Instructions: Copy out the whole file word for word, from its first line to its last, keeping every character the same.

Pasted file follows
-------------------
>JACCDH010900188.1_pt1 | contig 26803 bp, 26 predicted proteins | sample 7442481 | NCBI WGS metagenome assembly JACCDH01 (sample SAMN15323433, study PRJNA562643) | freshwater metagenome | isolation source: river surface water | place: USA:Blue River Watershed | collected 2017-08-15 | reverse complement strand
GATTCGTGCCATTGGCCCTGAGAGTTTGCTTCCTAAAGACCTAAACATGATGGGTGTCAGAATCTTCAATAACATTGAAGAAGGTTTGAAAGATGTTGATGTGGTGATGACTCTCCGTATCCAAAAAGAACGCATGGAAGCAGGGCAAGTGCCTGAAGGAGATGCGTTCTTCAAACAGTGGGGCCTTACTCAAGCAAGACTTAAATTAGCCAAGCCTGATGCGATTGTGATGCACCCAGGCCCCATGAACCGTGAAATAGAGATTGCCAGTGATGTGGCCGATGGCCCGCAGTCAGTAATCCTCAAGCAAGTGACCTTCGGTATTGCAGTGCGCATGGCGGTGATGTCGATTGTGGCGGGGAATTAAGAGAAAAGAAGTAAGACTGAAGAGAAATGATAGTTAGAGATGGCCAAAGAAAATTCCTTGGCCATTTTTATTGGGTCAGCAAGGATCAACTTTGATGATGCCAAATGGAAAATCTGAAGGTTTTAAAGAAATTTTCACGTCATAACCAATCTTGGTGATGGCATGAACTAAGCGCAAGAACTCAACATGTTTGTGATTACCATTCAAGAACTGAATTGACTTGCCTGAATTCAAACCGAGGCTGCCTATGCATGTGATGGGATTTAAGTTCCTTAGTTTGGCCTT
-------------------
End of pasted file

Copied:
>JACCDH010900188.1_pt1 | contig 26803 bp, 26 predicted proteins | sample 7442481 | NCBI WGS metagenome assembly JACCDH01 (sample SAMN15323433, study PRJNA562643) | freshwater metagenome | isolation source: river surface water | place: USA:Blue River Watershed | collected 2017-08-15 | reverse complement strand
GATTCGTGCCATTGGCCCTGAGAGTTTGCTTCCTAAAGACCTAAACATGATGGGTGTCAGAATCTTCAATAACATTGAAGAAGGTTTGAAAGATGTTGATGTGGTGATGACTCTCCGTATCCAAAAAGAACGCATGGAAGCAGGGCAAGTGCCTGAAGGAGATGCGTTCTTCAAACAGTGGGGCCTTACTCAAGCAAGACTTAAATTAGCCAAGCCTGATGCGATTGTGATGCACCCAGGCCCCATGAACCGTGAAATAGAGATTGCCAGTGATGTGGCCGATGGCCCGCAGTCAGTAATCCTCAAGCAAGTGACCTTCGGTATTGCAGTGCGCATGGCGGTGATGTCGATTGTGGCGGGGAATTAAGAGAAAAGAAGTAAGACTGAAGAGAAATGATAGTTAGAGATGGCCAAAGAAAATTCCTTGGCCATTTTTATTGGGTCAGCAAGGATCAACTTTGATGATGCCAAATGGAAAATCTGAAGGTTTTAAAGAAATTTTCACGTCATAACCAATCTTGGTGATGGCATGAACTAAGCGCAAGAACTCAACATGTTTGTGATTACCATTCAAGAACTGAATTGACTTGCCTGAATTCAAACCGAGGCTGCCTATGCATGTGATGGGATTTAAGTTCCTTAGTTTGGCCTT